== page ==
12. #12

    Expert

    Nov 30, 2010
    16,298
    6,811
    Intermittent low gain..I've never seen that happen. I don't think you will either. You merely had an idea with no basis in reality and you want somebody else to explain how to measure it.
     
    absf likes this.
  13. WBahn

    Moderator

    Mar 31, 2012
    17,748
    4,797
    You are thinking that the beta of a transistor is some constant under all conditions and that a "low beta" is the result of some change in the transistor.

    Why don't you spend some time learning what "saturation" is and how it is defined by most transistor manufacturers?
     
  14. SamEricson

    Thread Starter Member

    Apr 25, 2015
    196
    0
    I thought when a transistor is having intermittent switching problems its because the beta was to low
     
  15. WBahn

    Moderator

    Mar 31, 2012
    17,748
    4,797
    Why not go look at a manufacturer's data sheet and see what the beta is when the transistor is in saturation.

    Since this is something that we know you resist doing, here is the relevant section from the Fairchild 2N3904 datasheet.

    upload_2015-5-3_16-9-1.png

    What is the beta for this transistor in saturation?
     
  16. SamEricson

    Thread Starter Member

    Apr 25, 2015
    196
    0
    Base current is 1 milliamps
    Collector current is 10 milliamps
    Beta should be 10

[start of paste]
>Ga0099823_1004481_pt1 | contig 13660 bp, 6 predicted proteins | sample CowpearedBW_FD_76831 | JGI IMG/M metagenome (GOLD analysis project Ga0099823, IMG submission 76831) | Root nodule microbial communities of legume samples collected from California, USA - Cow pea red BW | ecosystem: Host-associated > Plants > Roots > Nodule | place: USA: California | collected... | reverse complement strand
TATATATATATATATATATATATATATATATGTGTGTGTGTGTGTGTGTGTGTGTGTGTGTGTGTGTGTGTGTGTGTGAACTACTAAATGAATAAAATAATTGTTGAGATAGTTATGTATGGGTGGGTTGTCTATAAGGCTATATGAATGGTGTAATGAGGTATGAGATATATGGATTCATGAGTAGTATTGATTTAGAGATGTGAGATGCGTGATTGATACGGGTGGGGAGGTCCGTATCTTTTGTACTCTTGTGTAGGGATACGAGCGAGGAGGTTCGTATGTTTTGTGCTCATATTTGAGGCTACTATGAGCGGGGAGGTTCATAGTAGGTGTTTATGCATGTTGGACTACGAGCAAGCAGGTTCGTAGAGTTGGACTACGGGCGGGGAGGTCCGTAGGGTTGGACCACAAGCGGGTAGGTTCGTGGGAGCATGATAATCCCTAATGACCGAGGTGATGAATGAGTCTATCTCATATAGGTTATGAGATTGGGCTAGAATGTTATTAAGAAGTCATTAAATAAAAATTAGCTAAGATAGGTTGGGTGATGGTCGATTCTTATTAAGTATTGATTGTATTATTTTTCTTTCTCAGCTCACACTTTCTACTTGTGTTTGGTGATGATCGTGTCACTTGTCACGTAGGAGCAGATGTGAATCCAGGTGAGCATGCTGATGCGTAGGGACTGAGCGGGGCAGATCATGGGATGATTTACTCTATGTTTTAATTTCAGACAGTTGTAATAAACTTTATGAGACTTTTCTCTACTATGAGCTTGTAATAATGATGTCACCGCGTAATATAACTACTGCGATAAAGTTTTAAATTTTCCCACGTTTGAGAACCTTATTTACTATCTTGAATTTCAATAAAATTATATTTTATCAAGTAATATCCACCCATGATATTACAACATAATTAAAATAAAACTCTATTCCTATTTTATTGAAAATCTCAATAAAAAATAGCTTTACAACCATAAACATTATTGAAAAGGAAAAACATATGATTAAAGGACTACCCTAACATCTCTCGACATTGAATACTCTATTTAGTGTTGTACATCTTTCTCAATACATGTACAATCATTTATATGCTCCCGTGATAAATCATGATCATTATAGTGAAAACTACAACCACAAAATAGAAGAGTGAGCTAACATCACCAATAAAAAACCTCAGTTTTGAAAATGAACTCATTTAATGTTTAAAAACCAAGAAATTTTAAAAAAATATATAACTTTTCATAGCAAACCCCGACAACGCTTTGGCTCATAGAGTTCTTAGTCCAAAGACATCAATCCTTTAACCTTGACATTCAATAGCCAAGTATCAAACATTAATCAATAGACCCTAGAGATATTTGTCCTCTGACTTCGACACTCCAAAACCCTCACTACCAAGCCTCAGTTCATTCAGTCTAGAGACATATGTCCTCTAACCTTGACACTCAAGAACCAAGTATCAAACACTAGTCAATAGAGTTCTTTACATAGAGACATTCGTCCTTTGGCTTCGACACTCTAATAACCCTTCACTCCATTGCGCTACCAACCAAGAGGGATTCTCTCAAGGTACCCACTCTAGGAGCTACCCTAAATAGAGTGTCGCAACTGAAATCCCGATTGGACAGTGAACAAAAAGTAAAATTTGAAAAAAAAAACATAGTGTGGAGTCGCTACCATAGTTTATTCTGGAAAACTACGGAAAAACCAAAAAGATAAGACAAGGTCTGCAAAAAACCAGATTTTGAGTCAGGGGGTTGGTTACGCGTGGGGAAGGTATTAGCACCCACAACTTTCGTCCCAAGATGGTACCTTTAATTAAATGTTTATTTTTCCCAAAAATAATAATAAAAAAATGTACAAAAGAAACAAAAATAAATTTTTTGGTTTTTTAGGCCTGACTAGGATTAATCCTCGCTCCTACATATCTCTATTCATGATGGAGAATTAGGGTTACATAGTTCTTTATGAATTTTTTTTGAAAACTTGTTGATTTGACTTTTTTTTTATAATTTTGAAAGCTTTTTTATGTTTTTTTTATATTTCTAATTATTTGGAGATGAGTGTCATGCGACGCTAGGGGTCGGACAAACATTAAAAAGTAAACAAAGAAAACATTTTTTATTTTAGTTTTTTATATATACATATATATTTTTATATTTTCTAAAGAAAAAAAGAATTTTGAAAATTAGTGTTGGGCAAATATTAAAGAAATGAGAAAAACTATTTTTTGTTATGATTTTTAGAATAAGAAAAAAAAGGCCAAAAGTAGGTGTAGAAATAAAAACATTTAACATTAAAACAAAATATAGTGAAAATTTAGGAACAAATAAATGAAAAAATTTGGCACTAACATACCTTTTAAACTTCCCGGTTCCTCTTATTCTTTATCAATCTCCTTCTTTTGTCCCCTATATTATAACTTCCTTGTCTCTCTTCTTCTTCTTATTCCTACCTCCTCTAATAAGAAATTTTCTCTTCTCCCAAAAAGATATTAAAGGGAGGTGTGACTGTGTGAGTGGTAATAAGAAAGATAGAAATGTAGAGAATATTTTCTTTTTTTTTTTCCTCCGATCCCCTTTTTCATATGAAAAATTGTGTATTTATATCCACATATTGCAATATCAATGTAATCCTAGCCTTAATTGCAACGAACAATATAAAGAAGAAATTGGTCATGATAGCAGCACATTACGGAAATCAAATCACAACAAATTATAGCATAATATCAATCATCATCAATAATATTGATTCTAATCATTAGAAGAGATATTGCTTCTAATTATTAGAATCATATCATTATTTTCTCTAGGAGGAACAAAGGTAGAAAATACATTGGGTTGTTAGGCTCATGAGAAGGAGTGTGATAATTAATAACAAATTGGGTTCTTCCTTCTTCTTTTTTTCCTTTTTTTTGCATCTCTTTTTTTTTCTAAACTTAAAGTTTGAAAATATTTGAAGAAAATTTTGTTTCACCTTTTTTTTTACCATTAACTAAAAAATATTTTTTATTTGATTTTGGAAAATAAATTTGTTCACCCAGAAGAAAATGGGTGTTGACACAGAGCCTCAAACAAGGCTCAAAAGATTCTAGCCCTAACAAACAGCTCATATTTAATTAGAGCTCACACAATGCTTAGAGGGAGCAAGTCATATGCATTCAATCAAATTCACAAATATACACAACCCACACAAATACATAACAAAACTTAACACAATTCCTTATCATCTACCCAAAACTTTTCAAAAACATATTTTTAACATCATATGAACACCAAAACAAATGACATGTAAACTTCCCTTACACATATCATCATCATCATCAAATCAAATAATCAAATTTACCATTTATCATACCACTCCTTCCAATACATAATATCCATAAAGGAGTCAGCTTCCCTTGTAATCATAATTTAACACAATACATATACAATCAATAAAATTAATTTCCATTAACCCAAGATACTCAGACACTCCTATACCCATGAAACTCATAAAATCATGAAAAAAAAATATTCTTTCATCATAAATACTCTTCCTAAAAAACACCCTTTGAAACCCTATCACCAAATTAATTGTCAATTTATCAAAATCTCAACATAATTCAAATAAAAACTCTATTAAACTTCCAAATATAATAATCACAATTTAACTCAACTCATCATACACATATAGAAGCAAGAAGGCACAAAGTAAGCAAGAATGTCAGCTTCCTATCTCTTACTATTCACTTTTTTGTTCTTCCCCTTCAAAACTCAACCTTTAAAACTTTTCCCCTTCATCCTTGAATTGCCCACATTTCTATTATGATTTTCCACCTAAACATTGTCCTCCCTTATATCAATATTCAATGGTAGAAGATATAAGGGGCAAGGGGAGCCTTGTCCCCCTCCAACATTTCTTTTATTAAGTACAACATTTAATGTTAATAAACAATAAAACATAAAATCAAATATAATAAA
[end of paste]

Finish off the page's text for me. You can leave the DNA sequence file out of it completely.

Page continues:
17. WBahn

    Moderator

    Mar 31, 2012
    17,748
    4,797
    So what's the takeaway from this?
     
  18. SamEricson

    Thread Starter Member

    Apr 25, 2015
    196
    0
    you measure the CE voltage and BE voltage and compare it to the transistors datasheet
     
  19. WBahn

    Moderator

    Mar 31, 2012
    17,748
    4,797
    Interesting takeaway.

    The point I was (hoping) you might get is that a transistor's beta is not some constant. It varies with operating point. Just look at a traditional transistor characteristic and ask what the beta is at various points and you will see this.

    The very question of what it means for a transistor to be "saturated" is not well defined since it is a continuous process. So, rather arbitrarily, most transistor manufactures define a transistor to be in saturation when the Vce at a given base current results in the beta of the transistor being 10. This also means that the Vcesat is not a constant value for a given transistor (as the 2N3904 datasheet snippet reveals). For power transistors the beta=10 criterion is often used at relatively low collector currents but for relatively high collector currents an even lower beta value, such as 3, is used.
     
    absf likes this.
  20. SamEricson

    Thread Starter Member

    Apr 25, 2015
    196
    0
    How do you track down when a transistor is causing switching glitches or turning off and on at random or turn on and off at different times?

    If a circuit board has many transistors as switches , how about you find the one that is causing the switching problem?

    I was measuring the beta of each transistor
     
Loading...